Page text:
And I were Does anyone remember, Pebblegogy the book?

Were you in it Christine?

Did you have a chapter?

You might have been. And and You you Keith bought a copy out of this. Although I was saying it was that copy was Christine’s.

She didn’t buy it then. She didn’t buy one, but we did make it freely available. We wrote a book in about two thousand ten called Pebblegogy. And then the kind of the the idea of of pebble Gog is an approach to learning and teaching kind of we stopped using it.

And then, as at our MiniBash in June, And an Australian learning designer called Aliya Steed. Anyone know Aliya Steed. Anyone know Jonathan Powell.

You’re the only group that doesn’t know Jonathan Powell or everyone I’ve spoken to. Anyway, she’s a Australian learning designer. She’s now working for Strathclyde University. She said, I’ve been using PebblePad two years doing these things, and it strikes me there’s a very special kind of pedagogy. And I’ve started calling it Pebblegogy. And it’s so funny kind of hearing this thing that we’d been through reflected back to us. But it is the, you know, this kind of stuff, I think.

It’s about learner and learning centeredness.

It’s about supporting students in planning and preparing for learning, not just experiencing learning, but thinking about it in advance because that gives them the best opportunity.

To make sense of it as it’s happening, and then to reflect and record on it, and make connections.

And and I think the other important bit that’s in here is about surfacing the process of learning. So for those you’re involved in like authentic assessment, so much of our assessment is do a bunch of stuff, which at the beginning, and then hand it in and we and it’s certainly And there’s a big black box. We don’t kinda see what goes on in that black box. And so we only see the work at the end.

I mean, oh, is that really their work? We better send it off to turn in the policeman and see what they have to say about it. But actually, if we saw that work evolving over time, which we see in the workbooks that you shared today, you can see whether the students are doing the legwork. And in fact, they get things wrong, it doesn’t matter because sometimes it’s really valuable learning in getting it wrong.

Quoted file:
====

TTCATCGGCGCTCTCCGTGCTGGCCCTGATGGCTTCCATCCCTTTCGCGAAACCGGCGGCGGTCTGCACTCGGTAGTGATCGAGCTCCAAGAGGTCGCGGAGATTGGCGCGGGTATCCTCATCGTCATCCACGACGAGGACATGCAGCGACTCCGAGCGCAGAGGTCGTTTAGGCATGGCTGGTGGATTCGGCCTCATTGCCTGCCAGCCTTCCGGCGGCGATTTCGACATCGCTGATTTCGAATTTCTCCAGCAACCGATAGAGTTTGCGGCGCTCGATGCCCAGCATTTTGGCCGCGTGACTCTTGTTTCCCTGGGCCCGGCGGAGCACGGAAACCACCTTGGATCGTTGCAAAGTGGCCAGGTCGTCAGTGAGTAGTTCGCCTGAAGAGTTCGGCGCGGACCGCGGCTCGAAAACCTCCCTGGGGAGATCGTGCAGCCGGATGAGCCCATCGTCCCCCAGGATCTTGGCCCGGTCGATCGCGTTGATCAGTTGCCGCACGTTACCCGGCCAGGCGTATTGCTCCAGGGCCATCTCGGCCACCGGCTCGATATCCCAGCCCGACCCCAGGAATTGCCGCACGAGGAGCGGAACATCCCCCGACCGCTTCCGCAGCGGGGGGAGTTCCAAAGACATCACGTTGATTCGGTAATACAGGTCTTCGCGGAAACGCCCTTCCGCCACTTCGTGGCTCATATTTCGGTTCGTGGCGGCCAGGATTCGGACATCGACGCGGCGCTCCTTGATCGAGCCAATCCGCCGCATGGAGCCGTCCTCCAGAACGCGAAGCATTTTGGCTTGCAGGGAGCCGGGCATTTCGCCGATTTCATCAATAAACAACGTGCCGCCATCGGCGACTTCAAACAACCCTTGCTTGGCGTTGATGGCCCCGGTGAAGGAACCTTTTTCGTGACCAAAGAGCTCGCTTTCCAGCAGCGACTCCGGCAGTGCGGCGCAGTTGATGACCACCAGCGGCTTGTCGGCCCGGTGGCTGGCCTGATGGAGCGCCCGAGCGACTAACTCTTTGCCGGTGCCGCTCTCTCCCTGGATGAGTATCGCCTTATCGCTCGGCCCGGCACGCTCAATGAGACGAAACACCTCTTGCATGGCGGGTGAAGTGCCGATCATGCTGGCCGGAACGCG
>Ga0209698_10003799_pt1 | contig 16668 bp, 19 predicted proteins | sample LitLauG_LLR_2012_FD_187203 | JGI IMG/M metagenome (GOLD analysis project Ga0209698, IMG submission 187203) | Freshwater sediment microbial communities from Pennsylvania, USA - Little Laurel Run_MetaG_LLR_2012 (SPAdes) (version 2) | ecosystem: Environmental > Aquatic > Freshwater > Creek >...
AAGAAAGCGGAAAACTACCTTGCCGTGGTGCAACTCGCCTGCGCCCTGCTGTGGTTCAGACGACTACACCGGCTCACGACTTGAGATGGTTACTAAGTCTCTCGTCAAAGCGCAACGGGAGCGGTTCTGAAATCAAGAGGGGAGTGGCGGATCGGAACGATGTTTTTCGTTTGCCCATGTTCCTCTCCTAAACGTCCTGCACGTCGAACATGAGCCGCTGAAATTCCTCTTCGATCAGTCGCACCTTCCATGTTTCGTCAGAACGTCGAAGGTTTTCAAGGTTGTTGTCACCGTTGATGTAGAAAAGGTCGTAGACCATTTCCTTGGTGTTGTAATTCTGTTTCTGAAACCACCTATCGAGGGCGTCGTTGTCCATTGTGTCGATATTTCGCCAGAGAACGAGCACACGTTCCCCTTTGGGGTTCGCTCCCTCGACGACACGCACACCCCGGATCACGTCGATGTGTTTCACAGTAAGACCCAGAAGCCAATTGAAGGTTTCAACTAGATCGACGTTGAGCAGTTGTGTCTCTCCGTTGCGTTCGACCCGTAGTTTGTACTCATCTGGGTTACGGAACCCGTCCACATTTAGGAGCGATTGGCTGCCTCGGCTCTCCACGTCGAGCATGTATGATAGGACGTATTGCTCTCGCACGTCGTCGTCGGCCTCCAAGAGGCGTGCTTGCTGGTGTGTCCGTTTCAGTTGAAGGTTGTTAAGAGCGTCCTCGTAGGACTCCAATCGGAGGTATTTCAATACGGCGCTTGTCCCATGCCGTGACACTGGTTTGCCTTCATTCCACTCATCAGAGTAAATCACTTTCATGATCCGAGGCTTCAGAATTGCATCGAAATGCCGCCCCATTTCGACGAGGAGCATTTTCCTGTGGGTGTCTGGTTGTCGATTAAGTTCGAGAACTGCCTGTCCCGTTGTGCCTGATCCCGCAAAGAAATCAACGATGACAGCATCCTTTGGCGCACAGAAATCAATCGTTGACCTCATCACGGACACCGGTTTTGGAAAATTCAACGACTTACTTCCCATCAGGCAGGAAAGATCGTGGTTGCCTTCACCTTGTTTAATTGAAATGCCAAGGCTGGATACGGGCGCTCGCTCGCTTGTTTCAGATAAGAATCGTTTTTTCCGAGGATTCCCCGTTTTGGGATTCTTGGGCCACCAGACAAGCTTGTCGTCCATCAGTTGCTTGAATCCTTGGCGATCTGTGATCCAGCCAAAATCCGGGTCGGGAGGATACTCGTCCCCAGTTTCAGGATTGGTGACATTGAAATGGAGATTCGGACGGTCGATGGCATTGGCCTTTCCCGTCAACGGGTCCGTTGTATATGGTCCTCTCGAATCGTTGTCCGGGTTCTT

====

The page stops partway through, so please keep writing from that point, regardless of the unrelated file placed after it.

Anyhoo. Sorry. I could go on and on and on and on. Oh, for for those of you who struggle sometimes to explain how PebblePad works, because Again, it’s come up today.

I think you said Sarah. We didn’t see it as a portfolio start. We just saw it as an interesting space to do stuff.

Is this to is this to speed me up?

So most most portfolios kind of do these bits, don’t they allow you to stick stuff in it that’s useful and then to share and showcase it. But again, so much of what we saw today was those two circles at the top. I mean, there used to be circles and our new designers decided to make them look like the Pebel pad logo. It’s about planning and preparing for learning.

Recording and reflecting on it. The sense making stuff. And, of course, in an institutional context, you wanna be able to create those designs, distribute them, see work evolve over time, give feedback, get ports, make them available to multiple other stakeholders like workplace supervisors and all of that sort of stuff. We’ve got pebble pocket.